FLIR Thermosight Pro 536 Current Specials HALO Medical Supplies
Page 1 of 2 12 LastLast
Results 1 to 10 of 11
  1. #1

    Retreat planning- types of retreats Part 2

    continued from Part 1-

    On to the "live in the country but really close to town" idea. This was one of Mel Tappan's ideas. It stemmed from the idea that country folks were more self-sufficient (they used to be), used to sharing things with neighbors and that the welfare mentality wasn't present in the country. For the most part, I think this idea isn't as feasible in today's world as it was in the days of Sherrif Taylor and Aunt Bea.

    People just are not what they used to be. Living in the country, it's nothing to see regular busts in the newspapers for meth labs, marijuana growing, spousal and child abuse and other serious crimes.

    As to people being more self-sufficient. A casual ride through a given country area in the summertime (when gardens and signs of animal raising will be more than evident) will prove that at best, 50% of country folks even grow a garden or raise animals anymore. I'm being very liberal with the 50%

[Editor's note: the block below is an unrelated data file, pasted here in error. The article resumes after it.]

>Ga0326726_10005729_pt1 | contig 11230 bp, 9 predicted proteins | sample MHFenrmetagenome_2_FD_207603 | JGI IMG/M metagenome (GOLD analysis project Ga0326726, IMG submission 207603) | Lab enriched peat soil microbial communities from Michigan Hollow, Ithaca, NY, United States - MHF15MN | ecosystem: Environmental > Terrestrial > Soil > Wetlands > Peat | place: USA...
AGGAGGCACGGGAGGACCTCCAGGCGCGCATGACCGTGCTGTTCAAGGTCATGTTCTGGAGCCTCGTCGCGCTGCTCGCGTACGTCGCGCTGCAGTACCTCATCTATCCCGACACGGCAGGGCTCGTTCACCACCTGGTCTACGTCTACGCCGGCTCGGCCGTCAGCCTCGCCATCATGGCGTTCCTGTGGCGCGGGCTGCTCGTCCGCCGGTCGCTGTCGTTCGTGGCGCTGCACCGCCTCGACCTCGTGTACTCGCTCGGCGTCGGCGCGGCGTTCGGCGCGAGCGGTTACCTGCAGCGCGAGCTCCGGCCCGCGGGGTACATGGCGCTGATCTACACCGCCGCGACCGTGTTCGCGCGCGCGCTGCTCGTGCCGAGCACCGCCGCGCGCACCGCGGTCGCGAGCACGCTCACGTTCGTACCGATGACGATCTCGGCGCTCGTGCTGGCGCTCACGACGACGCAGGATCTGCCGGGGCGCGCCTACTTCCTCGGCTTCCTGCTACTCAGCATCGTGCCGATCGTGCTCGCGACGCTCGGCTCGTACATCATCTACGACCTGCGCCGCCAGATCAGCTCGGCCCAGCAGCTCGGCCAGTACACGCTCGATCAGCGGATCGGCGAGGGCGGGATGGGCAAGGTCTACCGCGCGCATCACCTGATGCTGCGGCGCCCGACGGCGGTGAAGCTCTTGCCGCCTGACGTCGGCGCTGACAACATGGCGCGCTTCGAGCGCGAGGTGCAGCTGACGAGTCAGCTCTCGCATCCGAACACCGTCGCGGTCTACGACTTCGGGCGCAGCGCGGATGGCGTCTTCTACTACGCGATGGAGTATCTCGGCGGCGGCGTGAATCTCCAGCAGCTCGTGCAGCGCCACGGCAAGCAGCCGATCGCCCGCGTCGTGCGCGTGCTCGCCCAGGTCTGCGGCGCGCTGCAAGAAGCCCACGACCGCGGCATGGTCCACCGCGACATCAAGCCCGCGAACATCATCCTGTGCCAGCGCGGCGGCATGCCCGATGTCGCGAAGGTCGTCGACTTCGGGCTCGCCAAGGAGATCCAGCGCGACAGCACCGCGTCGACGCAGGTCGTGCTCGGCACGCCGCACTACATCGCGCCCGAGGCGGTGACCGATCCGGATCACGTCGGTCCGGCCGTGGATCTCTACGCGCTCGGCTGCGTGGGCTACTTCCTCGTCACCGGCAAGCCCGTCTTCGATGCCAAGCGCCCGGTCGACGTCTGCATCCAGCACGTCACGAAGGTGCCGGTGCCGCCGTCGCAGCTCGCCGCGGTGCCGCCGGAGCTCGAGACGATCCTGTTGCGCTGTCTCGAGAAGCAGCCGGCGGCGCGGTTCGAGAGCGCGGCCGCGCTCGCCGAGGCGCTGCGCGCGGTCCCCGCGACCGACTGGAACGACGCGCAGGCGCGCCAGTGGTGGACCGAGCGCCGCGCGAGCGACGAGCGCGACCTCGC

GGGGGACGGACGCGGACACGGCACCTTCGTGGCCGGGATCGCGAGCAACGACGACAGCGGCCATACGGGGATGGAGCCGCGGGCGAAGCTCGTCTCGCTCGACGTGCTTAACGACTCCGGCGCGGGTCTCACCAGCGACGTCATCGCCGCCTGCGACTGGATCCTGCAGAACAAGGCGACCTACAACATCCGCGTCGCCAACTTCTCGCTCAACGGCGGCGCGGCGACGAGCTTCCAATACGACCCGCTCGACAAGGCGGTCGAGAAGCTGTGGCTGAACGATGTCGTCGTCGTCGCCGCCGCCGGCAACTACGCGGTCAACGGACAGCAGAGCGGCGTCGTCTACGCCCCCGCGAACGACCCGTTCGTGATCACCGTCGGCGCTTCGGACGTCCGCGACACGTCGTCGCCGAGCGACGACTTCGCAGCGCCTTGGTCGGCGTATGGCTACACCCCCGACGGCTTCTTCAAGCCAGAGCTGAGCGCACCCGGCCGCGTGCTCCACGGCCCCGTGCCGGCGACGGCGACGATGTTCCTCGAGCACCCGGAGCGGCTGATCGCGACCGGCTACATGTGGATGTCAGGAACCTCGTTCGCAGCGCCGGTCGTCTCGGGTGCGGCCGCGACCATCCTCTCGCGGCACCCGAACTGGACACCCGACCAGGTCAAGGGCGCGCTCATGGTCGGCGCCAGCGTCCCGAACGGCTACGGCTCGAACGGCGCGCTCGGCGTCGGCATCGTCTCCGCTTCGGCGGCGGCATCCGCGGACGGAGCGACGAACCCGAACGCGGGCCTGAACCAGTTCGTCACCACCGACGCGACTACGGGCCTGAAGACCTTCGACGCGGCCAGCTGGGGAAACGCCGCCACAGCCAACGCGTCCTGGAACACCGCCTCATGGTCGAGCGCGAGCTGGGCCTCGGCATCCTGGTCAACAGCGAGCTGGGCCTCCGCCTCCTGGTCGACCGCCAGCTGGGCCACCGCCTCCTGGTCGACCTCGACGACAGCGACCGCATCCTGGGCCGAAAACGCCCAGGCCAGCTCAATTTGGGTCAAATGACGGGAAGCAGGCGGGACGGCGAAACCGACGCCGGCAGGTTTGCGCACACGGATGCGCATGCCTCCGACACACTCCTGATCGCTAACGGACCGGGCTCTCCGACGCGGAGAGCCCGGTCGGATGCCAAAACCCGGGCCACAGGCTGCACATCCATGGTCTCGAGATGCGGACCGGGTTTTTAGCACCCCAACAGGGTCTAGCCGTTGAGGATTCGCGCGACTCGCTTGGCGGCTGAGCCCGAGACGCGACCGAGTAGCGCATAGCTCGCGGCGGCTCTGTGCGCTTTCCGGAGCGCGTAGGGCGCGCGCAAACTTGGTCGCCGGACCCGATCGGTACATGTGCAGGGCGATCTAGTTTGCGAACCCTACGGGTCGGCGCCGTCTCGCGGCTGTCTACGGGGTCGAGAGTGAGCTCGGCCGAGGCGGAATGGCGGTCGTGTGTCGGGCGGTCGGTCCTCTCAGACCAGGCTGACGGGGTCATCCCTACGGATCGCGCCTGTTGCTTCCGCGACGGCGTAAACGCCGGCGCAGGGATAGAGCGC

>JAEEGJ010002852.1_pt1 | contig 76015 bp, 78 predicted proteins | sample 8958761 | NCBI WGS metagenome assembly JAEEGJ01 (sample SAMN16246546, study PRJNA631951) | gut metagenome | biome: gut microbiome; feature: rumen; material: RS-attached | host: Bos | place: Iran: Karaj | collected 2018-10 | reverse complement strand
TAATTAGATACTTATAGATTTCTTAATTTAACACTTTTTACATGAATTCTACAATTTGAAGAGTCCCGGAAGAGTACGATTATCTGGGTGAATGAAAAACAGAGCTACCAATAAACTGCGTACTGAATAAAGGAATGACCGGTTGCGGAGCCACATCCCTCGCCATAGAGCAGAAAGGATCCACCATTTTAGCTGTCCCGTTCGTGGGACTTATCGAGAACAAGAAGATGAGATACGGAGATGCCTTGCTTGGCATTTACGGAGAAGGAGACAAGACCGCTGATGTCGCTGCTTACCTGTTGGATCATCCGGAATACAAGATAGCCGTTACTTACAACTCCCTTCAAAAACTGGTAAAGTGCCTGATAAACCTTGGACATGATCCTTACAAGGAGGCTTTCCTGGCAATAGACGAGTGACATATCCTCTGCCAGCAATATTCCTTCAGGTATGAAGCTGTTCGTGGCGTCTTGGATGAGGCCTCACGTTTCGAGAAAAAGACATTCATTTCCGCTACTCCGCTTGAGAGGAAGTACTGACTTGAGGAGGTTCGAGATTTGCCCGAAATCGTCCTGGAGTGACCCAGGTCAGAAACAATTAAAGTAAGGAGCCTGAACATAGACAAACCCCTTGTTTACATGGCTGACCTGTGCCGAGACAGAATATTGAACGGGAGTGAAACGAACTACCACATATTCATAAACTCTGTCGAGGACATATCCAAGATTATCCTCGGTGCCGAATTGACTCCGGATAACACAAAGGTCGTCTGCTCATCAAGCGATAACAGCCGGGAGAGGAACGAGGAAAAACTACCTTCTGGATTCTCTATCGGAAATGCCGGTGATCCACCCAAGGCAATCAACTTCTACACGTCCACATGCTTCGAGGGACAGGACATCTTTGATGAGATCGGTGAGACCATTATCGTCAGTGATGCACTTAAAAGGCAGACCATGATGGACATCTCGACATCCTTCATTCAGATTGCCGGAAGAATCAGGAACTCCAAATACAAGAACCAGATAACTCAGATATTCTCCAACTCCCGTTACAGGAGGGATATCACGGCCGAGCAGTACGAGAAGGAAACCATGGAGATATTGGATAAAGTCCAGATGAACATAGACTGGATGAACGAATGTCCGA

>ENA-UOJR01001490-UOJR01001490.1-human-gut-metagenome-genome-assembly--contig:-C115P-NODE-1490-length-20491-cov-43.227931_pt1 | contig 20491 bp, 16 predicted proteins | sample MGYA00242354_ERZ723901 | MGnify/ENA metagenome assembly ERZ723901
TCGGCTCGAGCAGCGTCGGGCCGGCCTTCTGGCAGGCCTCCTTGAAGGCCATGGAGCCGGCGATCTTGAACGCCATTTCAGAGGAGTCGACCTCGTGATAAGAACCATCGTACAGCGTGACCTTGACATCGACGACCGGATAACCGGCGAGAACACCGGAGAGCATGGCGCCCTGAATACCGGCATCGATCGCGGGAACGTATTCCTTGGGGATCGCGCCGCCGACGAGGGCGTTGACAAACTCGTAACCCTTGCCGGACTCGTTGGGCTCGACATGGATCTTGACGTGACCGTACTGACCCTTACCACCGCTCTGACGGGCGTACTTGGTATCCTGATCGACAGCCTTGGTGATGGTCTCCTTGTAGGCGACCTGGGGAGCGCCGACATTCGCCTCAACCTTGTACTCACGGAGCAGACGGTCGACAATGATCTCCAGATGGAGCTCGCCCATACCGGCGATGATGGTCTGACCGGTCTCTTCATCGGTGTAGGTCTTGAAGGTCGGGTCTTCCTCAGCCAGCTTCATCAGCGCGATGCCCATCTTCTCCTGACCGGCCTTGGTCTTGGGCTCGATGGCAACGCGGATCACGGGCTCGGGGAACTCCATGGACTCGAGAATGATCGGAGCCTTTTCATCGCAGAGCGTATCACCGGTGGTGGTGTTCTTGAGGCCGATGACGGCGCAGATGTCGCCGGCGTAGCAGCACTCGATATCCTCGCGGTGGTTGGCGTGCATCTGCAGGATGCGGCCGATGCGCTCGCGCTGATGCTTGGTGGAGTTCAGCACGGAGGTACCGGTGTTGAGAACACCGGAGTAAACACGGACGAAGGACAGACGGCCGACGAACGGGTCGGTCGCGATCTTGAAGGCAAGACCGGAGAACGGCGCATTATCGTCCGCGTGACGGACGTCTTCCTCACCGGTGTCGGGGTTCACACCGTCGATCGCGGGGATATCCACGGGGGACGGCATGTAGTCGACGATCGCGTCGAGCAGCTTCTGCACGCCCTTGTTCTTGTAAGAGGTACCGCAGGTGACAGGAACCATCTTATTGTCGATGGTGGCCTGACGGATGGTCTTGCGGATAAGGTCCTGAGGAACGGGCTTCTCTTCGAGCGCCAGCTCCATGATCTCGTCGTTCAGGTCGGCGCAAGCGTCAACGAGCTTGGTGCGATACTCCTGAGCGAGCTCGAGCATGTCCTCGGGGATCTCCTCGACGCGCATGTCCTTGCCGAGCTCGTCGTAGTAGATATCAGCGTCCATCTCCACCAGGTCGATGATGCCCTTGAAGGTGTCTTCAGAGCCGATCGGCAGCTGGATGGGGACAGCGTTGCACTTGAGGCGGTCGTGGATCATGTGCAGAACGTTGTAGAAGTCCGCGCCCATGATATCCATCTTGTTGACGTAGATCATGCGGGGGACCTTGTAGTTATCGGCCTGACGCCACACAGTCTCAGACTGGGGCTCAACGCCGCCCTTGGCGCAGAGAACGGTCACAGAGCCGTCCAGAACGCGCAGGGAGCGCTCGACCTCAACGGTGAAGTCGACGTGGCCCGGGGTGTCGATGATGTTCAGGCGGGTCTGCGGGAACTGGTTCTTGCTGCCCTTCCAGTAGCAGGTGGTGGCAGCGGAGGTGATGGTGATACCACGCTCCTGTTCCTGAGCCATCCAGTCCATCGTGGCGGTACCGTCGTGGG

Now, when you do your casual ride, notice also the amount of broken down mobile homes, barefoot children, cars up on blocks or with gr*** growing higher than the car around it, etc. These are all signs of poverty in my opinion. Not knocking anyone here, but let's be frank. They all show a lack of responsibility as well. Make inquires as to the number of people on welfare, WIC and similiar programs at the county offices, you will get a better idea what I'm talking about.

    You may see hundred acre fields of corn, cotton, peanuts, etc. but keep in mind these are for the most part, commercial farms. Farmer John sells them at market. He may or may not keep some for himself. He may sell all his corn at market, then his wife may buy corn at StuffMart.

    As to the commercial type farms- most are highly dependent on fertilizers, pesticides, regular purchases of new seed (I haven't met a large farmer yet that even knew what "non hybird seed" meant) and of course black gold-oil. Pull any of these from the equation and production is at best hampered and at worse, shut down completely.

    Like Barnes says in "Platoon" - "..any when the machine breaks down, WE break down."